"Google is on the move. The internet giant has held talks with Orange, the mobile phone operator, about a multi-billion-dollar partnership to create a 'Google phone' which makes it easy to search the web wherever you are. The collaboration between two of the most powerful brands in technology is seen as a potential catalyst for making internet use of mobile phones as natural as on desktop computers and laptops. Executives from Orange flew to Silicon Valley in California for a meeting at Google's headquarters, or 'Googleplex', to hold preliminary discussions about a joint deal. The companies believe that they have an affinity as brands that are perceived as both 'positive' and 'innovative'. Their plans centre on a branded Google phone, which would probably also carry Orange's logo. The device would not be revolutionary: manufactured by HTC, a Taiwanese firm specialising in smart phones and Personal Data Assistants (PDAs), it might have a screen similar to a video iPod. But it would have built-in Google software which would dramatically improve on the slow and cumbersome experience of surfing the web from a mobile handset."
We know that Google is interested in having access to our mobile phones, and we know that the best way for them to find out and control our mobile life-style is to have control of the operating system running on our mobile phones. Google has already acquired more than a couple of companies that specialize in the mobile space, but this is the first significant news (or possibly rumour) that we have heard about its plans to market a product. The thing that has me stunned is that HTC is closely associated with Microsoft and has been held responsible for the success of Windows Mobile phone edition devices.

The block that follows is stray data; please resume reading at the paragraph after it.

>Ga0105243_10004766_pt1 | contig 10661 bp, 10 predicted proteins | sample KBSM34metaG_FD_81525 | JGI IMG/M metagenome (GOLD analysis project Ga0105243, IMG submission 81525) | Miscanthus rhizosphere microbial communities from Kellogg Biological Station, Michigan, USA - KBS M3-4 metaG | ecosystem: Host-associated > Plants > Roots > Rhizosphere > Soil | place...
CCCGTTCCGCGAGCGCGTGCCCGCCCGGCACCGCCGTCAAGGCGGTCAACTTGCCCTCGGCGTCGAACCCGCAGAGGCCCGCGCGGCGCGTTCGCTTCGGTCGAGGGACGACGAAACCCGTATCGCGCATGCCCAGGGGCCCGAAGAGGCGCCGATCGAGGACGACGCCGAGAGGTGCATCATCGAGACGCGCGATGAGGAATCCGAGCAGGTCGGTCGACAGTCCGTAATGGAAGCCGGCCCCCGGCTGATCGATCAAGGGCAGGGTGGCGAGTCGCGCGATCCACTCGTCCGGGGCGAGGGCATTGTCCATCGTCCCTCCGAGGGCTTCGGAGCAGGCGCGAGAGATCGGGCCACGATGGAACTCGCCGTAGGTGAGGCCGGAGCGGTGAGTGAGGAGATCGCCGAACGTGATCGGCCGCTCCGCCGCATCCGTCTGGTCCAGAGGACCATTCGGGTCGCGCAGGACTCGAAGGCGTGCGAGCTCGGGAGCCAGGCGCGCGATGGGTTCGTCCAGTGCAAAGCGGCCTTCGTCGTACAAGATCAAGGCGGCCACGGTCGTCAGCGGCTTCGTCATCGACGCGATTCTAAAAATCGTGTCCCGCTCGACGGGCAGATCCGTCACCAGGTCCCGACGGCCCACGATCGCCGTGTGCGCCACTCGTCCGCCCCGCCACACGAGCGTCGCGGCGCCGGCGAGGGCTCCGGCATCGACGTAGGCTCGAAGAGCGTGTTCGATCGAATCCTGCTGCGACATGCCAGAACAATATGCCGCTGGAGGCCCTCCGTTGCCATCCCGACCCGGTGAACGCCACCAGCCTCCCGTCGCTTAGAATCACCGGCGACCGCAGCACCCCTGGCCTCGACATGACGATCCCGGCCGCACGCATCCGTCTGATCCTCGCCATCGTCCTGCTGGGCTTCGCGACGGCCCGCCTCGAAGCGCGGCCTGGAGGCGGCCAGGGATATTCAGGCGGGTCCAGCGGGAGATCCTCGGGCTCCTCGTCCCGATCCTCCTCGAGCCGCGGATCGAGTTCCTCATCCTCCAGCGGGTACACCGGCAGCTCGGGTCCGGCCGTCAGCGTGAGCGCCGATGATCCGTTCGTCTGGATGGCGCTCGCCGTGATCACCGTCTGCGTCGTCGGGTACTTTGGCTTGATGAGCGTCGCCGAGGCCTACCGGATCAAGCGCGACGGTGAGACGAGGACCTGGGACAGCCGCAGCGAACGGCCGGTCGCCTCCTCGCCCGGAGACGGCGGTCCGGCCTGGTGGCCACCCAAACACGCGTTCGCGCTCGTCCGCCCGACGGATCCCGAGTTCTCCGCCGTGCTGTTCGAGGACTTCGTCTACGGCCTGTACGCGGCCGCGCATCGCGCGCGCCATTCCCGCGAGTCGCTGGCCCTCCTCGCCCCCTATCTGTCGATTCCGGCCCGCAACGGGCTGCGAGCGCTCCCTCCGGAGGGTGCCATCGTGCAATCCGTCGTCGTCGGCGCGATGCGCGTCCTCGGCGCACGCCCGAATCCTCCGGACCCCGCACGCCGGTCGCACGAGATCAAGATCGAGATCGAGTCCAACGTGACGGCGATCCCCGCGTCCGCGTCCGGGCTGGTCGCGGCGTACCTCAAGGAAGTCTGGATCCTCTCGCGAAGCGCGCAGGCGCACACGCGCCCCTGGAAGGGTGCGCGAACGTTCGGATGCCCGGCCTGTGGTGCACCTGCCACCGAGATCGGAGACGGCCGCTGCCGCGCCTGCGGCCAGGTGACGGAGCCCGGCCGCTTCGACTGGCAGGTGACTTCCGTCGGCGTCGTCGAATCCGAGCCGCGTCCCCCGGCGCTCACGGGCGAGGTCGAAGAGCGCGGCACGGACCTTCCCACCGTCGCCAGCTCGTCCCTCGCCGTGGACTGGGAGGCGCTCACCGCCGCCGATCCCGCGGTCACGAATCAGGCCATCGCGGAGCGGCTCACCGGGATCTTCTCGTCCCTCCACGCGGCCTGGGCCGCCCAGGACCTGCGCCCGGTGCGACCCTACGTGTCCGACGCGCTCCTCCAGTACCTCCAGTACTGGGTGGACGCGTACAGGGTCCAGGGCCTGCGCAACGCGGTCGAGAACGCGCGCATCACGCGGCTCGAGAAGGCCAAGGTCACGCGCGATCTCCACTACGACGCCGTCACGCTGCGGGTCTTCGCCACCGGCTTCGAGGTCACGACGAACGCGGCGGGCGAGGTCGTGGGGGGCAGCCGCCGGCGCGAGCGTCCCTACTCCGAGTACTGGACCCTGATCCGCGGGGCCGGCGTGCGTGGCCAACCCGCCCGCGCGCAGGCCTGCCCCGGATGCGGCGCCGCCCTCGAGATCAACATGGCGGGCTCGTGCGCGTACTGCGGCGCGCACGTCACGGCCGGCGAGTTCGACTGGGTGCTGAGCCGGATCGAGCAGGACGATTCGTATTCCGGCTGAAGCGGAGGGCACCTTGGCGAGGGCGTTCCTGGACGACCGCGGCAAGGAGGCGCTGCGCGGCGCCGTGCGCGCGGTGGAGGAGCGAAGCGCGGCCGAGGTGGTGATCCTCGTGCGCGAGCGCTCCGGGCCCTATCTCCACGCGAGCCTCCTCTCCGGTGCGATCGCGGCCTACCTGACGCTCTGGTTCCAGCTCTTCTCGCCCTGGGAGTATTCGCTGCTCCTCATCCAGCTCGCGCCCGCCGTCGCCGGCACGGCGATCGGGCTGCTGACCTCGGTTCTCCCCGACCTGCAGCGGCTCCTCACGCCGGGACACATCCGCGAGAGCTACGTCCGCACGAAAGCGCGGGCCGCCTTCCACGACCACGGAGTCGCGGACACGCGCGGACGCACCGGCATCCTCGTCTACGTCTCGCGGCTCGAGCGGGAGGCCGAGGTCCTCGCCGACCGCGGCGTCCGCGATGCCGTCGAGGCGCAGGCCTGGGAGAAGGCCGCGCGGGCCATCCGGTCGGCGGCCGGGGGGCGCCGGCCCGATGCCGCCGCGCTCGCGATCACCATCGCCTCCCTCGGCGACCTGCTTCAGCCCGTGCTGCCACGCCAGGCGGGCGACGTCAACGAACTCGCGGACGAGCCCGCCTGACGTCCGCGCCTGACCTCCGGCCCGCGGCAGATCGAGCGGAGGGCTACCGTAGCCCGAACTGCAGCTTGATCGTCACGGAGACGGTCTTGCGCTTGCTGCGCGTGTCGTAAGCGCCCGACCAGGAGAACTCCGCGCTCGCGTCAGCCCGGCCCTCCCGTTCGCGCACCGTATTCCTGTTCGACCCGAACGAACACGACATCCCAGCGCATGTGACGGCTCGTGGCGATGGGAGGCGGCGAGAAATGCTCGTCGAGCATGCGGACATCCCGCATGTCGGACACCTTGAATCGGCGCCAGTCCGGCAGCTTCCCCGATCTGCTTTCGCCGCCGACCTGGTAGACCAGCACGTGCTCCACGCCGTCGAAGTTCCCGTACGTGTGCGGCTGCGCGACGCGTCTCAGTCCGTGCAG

The same is somewhat true about Orange, they were the early adopters of the Windows Mobile Smartphones. Recently Steve Ballmer
was commenting on how he is not worried about the Apple iPhone and how Windows Mobile has more market share compared to the BlackBerry or Palm. Looks like things are about to change; the future may not be as comfortable for Windows Mobile as Steve wants us to believe. What are your thoughts?